1. #1

    User Info Menu

    This post is offered here because there may be some interest in music engraving, but also because Vyssotsky’s "Elegy" as arranged for classical guitar is a fun little piece of music — maybe especially suitable for encores.

    This document presents a one-page score as engraved by ten of the most popular music notation programs: Dorico, Encore, Finale, LilyPond, MuseScore, Music Press, Notion, Overture, Score, and Sibelius. Although all of these applications feature extensive flexibility and offer high quality engraving, each has its own personality, and comparison may be helpful to the musician or engraver making a choice among them.

    Unsolicited comments about earlier versions of this document include:

    Absolutely amazing! . . . Interesting! . . . This is certainly a worth while endeavor . . . a really great idea and I’m glad that someone is taking the time to do it the right way . . . I love seeing how each program handles music . . . I don’t think I’ve ever seen a lineup of professionally engraved scores like this before. It’s a great idea. I must say, I find it very encouraging that there is still a large element of personality to be found in every one of the engravings, despite the nature of computers. Long may that continue! . . . Very interesting indeed to see the subtle differences in the notation and how the eye perceives it for clarity . . . Nice work! . . . Thank you so much! . . . This is wonderful!

    Ten Music Notation Programs v. 2.pdf - Google Drive

    John R.

  2.  

    The Jazz Guitar Chord Dictionary
     
  3. #2

    User Info Menu

    I love the "Consumer Reports" aspect of this.

    I'm curious if serious music readers find any of the 10 outputs to be significantly superior or inferior to the "baseline" of the 10. (Don't ask me how I would determine what the baseline is.)

    They all look pretty decent to me, and as a Musescore enthusiast, I thought it performed pretty well for an entrant from the "free" category. LilyPond, another "free" contender, is supposed to have a lot more fine-tuning available in terms of presentation and layout, but in this case I'm not seeing the LilyPond output as significantly better than Musescore (which is now at version 3.x, though this comparison was probably done before that release).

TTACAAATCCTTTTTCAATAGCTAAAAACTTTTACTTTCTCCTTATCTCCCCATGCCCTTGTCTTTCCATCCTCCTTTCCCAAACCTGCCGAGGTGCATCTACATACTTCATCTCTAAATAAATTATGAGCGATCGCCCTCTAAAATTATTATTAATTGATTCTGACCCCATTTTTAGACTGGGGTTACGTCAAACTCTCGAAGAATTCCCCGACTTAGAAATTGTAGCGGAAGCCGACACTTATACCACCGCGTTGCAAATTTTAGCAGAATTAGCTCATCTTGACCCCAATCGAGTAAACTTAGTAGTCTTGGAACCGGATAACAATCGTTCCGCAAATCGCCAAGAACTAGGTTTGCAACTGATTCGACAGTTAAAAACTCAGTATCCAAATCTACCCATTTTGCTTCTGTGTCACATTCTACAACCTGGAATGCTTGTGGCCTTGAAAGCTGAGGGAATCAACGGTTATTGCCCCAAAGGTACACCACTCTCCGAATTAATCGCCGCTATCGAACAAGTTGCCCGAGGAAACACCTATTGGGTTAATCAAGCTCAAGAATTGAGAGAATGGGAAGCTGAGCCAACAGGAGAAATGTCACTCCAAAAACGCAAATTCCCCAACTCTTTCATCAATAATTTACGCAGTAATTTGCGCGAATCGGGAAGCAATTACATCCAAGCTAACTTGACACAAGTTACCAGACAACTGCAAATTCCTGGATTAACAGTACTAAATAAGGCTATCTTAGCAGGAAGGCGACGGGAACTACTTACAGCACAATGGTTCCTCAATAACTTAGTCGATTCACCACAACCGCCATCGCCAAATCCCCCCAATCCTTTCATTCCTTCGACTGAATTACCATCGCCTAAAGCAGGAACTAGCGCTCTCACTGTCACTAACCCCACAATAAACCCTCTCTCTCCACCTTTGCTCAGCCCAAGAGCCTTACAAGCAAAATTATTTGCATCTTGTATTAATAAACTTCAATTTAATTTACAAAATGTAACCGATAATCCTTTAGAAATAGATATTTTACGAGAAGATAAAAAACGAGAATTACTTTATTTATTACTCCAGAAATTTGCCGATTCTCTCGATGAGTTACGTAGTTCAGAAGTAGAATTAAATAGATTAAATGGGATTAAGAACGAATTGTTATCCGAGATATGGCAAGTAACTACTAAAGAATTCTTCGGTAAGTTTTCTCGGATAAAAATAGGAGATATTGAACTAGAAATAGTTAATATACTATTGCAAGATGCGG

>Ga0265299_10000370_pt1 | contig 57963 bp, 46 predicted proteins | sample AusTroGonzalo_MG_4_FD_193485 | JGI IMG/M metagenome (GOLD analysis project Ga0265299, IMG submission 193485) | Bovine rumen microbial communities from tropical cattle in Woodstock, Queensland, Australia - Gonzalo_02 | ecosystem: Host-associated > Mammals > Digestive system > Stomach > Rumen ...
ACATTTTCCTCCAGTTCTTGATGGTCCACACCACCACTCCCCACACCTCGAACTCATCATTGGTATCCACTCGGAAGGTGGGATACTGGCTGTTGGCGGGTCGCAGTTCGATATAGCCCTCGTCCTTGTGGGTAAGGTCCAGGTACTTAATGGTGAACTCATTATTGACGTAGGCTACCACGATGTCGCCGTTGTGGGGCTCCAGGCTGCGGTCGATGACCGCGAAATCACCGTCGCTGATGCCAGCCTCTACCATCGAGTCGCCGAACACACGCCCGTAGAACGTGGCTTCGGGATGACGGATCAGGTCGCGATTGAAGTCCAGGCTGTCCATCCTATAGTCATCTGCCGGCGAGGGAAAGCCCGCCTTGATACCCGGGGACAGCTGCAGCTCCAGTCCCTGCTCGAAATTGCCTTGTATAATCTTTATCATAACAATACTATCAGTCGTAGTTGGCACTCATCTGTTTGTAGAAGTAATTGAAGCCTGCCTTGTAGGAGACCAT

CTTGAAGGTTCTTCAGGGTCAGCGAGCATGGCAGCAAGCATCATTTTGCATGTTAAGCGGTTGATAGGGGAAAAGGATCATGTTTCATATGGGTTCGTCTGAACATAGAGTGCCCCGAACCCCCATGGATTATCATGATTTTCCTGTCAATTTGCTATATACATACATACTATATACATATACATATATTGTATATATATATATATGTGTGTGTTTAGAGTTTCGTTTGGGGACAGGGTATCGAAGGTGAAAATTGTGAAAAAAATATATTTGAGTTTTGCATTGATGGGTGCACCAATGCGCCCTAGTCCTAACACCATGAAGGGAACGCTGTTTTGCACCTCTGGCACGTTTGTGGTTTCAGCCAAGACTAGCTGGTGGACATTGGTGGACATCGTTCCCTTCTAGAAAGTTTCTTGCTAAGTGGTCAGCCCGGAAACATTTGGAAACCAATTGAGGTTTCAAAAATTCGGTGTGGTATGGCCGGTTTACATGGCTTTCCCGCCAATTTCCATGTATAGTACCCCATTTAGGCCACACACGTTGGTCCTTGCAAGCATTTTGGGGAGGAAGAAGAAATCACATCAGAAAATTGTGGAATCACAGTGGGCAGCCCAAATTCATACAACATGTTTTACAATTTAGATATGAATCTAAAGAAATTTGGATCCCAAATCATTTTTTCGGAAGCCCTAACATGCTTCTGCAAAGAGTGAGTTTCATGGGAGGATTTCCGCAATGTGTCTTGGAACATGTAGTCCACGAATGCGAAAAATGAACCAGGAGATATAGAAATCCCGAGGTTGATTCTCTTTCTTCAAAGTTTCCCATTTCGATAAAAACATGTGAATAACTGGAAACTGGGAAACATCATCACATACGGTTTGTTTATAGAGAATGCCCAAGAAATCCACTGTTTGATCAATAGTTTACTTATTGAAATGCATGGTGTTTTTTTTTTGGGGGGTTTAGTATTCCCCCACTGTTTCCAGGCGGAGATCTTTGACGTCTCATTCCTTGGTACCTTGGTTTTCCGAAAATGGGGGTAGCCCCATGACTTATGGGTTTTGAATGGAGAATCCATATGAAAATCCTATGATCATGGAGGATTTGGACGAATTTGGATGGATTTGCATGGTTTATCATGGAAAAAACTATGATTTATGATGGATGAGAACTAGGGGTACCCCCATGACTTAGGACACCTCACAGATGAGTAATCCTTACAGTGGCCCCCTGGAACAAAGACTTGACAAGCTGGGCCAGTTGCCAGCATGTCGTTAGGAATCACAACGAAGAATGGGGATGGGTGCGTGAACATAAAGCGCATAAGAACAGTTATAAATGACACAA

Thanks for posting this. Very cool.

  4. #3

    User Info Menu

    Quote Originally Posted by jrethorst View Post
    This document presents a one-page score as engraved by ten of the most popular music notation programs
    As a fellow notation/engraving nerd (and developer of notation software), I was excited to see this!

    For what it's worth, I saw an inconsistency across the engravings. In bar 3, beat 5, some engravings use a D natural while others use D sharp. To my ears, the D sharp is correct?

    I've created a Soundslice version here, so people can hear what the piece sounds like: Elegy | Soundslice

    It's also yet another engraving example for your project — though the nature of Soundslice is different because it renders the notation to fit whatever device you're on. I see a few small notation problems such as rest positions, but it's pretty darn good for an entirely automated engraving, if I may say! :-)

    Thanks for sharing the cool project!
    Adrian

  5. #4
    Lombard, the baseline, as it were, is the Score engraving done by Matanya Ophee. You're right that there aren't large-scale differences, but some pay close attention to what there are -- see NOTATIO - Index page for sample discussion. Even the music fonts matter in that forum, and the spacing between notes, or allotments, seem to matter more.

    Thanks. Glad you like it,
    John R.

  6. #5
    Adrian, you're right about the D#. The original was the Score sample, which does not have the sharp and which I think is a typo. For this comparison, some of the engravers thought it should be sharp and others didn't want to change it. The question wasn't central to an engraving comparison, so we let it go at that.

    Soundslice looks very nice. I hadn't heard of it. It's interesting how many notation programs there are for the size of the market.

    Thanks. Glad you like it.

    John R.

  7. #6

    User Info Menu